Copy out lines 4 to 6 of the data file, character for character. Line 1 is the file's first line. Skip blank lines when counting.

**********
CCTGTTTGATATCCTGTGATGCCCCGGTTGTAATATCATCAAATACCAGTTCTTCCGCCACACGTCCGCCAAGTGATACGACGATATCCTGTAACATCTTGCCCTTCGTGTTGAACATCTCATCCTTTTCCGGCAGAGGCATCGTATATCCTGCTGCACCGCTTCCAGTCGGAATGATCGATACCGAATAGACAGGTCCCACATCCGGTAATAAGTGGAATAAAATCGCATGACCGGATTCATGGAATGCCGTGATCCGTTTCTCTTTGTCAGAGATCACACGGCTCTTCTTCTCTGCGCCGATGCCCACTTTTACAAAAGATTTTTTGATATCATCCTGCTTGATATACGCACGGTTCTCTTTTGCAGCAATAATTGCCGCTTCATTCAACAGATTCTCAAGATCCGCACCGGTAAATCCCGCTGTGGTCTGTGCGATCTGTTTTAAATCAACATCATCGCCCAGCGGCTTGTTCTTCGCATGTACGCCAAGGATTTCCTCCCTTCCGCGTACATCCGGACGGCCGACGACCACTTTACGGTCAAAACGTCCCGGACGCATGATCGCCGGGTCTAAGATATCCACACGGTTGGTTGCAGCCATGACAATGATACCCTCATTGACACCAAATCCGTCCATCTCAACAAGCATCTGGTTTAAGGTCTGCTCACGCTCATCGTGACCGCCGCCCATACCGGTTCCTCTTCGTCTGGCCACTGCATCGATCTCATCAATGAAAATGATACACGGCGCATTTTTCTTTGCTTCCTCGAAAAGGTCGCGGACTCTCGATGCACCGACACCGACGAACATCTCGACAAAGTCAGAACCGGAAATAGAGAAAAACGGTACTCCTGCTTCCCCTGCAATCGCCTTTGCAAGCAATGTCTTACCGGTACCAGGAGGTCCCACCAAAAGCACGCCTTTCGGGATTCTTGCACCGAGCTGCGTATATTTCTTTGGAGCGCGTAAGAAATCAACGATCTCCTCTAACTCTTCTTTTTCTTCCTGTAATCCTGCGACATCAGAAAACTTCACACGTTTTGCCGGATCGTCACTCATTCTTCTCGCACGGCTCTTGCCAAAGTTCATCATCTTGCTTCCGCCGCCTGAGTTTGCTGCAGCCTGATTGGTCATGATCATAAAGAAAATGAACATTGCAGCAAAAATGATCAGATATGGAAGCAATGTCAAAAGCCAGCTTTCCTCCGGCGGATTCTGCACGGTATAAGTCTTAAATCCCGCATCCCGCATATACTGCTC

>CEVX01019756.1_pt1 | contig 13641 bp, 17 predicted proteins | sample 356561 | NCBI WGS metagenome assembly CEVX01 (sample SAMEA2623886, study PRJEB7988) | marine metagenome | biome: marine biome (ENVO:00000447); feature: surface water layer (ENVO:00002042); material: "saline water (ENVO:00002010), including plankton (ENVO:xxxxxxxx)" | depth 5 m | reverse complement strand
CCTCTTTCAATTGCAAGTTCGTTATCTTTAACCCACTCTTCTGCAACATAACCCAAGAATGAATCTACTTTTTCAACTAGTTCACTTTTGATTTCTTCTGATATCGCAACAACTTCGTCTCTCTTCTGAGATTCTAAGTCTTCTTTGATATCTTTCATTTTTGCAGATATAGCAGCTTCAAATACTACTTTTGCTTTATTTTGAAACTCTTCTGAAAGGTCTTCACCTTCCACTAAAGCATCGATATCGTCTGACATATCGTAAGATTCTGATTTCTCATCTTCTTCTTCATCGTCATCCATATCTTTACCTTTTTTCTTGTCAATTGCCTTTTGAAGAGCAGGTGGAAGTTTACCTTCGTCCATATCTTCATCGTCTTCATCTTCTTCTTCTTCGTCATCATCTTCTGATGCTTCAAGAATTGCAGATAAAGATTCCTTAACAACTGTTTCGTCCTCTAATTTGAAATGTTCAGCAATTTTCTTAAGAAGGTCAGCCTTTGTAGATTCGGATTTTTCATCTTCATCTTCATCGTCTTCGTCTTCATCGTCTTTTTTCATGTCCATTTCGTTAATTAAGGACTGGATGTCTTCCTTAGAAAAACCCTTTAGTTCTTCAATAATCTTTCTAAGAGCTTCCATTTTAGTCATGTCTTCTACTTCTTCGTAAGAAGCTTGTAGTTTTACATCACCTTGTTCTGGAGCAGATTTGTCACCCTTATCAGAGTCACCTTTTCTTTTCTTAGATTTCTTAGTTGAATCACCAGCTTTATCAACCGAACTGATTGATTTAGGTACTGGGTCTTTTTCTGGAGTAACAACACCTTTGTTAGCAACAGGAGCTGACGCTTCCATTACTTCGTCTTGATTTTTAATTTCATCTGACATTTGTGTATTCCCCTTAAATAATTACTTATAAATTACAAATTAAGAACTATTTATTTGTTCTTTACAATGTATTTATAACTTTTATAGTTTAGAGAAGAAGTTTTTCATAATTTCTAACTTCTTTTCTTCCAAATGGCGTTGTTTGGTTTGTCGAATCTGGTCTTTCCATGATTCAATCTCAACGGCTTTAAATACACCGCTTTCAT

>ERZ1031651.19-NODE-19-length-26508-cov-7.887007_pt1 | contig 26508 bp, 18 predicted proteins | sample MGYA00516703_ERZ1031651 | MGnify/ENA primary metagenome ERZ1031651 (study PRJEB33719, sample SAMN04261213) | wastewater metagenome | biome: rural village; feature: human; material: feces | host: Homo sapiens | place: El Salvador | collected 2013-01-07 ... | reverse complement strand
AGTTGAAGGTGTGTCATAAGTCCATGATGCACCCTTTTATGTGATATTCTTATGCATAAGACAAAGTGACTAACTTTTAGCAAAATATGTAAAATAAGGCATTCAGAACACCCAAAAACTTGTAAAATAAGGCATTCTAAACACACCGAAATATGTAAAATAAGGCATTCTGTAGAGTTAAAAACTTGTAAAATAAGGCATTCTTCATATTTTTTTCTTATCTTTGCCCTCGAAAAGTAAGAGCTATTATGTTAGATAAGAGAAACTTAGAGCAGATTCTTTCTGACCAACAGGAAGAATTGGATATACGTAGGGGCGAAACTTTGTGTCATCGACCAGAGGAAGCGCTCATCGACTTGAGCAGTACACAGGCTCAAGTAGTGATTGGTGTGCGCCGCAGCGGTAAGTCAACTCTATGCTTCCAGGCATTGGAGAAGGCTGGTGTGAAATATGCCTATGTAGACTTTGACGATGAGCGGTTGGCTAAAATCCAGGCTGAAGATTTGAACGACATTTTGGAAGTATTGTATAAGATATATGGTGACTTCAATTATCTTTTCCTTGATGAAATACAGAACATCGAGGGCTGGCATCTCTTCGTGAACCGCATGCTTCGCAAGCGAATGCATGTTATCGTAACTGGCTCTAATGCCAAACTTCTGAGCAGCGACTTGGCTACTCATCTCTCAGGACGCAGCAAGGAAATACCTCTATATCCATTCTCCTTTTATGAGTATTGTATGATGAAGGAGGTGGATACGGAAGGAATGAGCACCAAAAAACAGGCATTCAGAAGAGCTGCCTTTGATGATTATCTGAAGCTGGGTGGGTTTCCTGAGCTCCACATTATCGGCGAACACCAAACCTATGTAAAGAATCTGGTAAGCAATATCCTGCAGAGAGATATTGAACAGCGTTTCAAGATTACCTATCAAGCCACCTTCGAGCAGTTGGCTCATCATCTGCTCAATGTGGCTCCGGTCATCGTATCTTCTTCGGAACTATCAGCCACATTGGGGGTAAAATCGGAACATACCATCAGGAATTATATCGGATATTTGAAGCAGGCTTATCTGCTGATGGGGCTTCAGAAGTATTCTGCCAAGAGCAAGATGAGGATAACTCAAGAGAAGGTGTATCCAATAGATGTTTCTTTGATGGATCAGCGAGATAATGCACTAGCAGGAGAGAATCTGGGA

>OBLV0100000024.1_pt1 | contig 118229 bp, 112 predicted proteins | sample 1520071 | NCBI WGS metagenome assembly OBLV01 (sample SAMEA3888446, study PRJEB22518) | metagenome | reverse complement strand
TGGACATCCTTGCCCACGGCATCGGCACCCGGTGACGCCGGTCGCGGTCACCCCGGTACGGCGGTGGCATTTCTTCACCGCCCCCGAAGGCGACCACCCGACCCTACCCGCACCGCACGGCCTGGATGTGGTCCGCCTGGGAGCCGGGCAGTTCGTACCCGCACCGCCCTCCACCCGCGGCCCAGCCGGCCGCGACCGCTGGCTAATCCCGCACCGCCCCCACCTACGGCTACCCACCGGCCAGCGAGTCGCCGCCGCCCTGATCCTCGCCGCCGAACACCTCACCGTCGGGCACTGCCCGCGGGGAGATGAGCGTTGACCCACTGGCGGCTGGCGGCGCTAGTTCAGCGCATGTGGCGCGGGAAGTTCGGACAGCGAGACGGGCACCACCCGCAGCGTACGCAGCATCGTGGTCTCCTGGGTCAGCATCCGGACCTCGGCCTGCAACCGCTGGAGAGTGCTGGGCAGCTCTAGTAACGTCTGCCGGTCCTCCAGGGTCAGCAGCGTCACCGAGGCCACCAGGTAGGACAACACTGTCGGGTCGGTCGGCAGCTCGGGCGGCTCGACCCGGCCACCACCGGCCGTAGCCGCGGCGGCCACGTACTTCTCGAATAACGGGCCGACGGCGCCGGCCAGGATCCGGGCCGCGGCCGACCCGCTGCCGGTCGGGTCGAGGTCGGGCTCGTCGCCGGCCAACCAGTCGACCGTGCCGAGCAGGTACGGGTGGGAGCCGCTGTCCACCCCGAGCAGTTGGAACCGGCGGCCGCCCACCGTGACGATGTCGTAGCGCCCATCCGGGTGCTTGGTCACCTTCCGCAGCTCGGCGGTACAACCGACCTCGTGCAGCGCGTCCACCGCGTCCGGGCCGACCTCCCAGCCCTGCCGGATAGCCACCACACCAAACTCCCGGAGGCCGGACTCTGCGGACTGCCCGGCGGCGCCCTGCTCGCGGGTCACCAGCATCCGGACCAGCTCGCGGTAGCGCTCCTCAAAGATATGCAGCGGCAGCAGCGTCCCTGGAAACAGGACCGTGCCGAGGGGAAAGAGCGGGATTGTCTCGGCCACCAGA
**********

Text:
>ERZ1031651.19-NODE-19-length-26508-cov-7.887007_pt1 | contig 26508 bp, 18 predicted proteins | sample MGYA00516703_ERZ1031651 | MGnify/ENA primary metagenome ERZ1031651 (study PRJEB33719, sample SAMN04261213) | wastewater metagenome | biome: rural village; feature: human; material: feces | host: Homo sapiens | place: El Salvador | collected 2013-01-07 ... | reverse complement strand
AGTTGAAGGTGTGTCATAAGTCCATGATGCACCCTTTTATGTGATATTCTTATGCATAAGACAAAGTGACTAACTTTTAGCAAAATATGTAAAATAAGGCATTCAGAACACCCAAAAACTTGTAAAATAAGGCATTCTAAACACACCGAAATATGTAAAATAAGGCATTCTGTAGAGTTAAAAACTTGTAAAATAAGGCATTCTTCATATTTTTTTCTTATCTTTGCCCTCGAAAAGTAAGAGCTATTATGTTAGATAAGAGAAACTTAGAGCAGATTCTTTCTGACCAACAGGAAGAATTGGATATACGTAGGGGCGAAACTTTGTGTCATCGACCAGAGGAAGCGCTCATCGACTTGAGCAGTACACAGGCTCAAGTAGTGATTGGTGTGCGCCGCAGCGGTAAGTCAACTCTATGCTTCCAGGCATTGGAGAAGGCTGGTGTGAAATATGCCTATGTAGACTTTGACGATGAGCGGTTGGCTAAAATCCAGGCTGAAGATTTGAACGACATTTTGGAAGTATTGTATAAGATATATGGTGACTTCAATTATCTTTTCCTTGATGAAATACAGAACATCGAGGGCTGGCATCTCTTCGTGAACCGCATGCTTCGCAAGCGAATGCATGTTATCGTAACTGGCTCTAATGCCAAACTTCTGAGCAGCGACTTGGCTACTCATCTCTCAGGACGCAGCAAGGAAATACCTCTATATCCATTCTCCTTTTATGAGTATTGTATGATGAAGGAGGTGGATACGGAAGGAATGAGCACCAAAAAACAGGCATTCAGAAGAGCTGCCTTTGATGATTATCTGAAGCTGGGTGGGTTTCCTGAGCTCCACATTATCGGCGAACACCAAACCTATGTAAAGAATCTGGTAAGCAATATCCTGCAGAGAGATATTGAACAGCGTTTCAAGATTACCTATCAAGCCACCTTCGAGCAGTTGGCTCATCATCTGCTCAATGTGGCTCCGGTCATCGTATCTTCTTCGGAACTATCAGCCACATTGGGGGTAAAATCGGAACATACCATCAGGAATTATATCGGATATTTGAAGCAGGCTTATCTGCTGATGGGGCTTCAGAAGTATTCTGCCAAGAGCAAGATGAGGATAACTCAAGAGAAGGTGTATCCAATAGATGTTTCTTTGATGGATCAGCGAGATAATGCACTAGCAGGAGAGAATCTGGGA

>OBLV0100000024.1_pt1 | contig 118229 bp, 112 predicted proteins | sample 1520071 | NCBI WGS metagenome assembly OBLV01 (sample SAMEA3888446, study PRJEB22518) | metagenome | reverse complement strand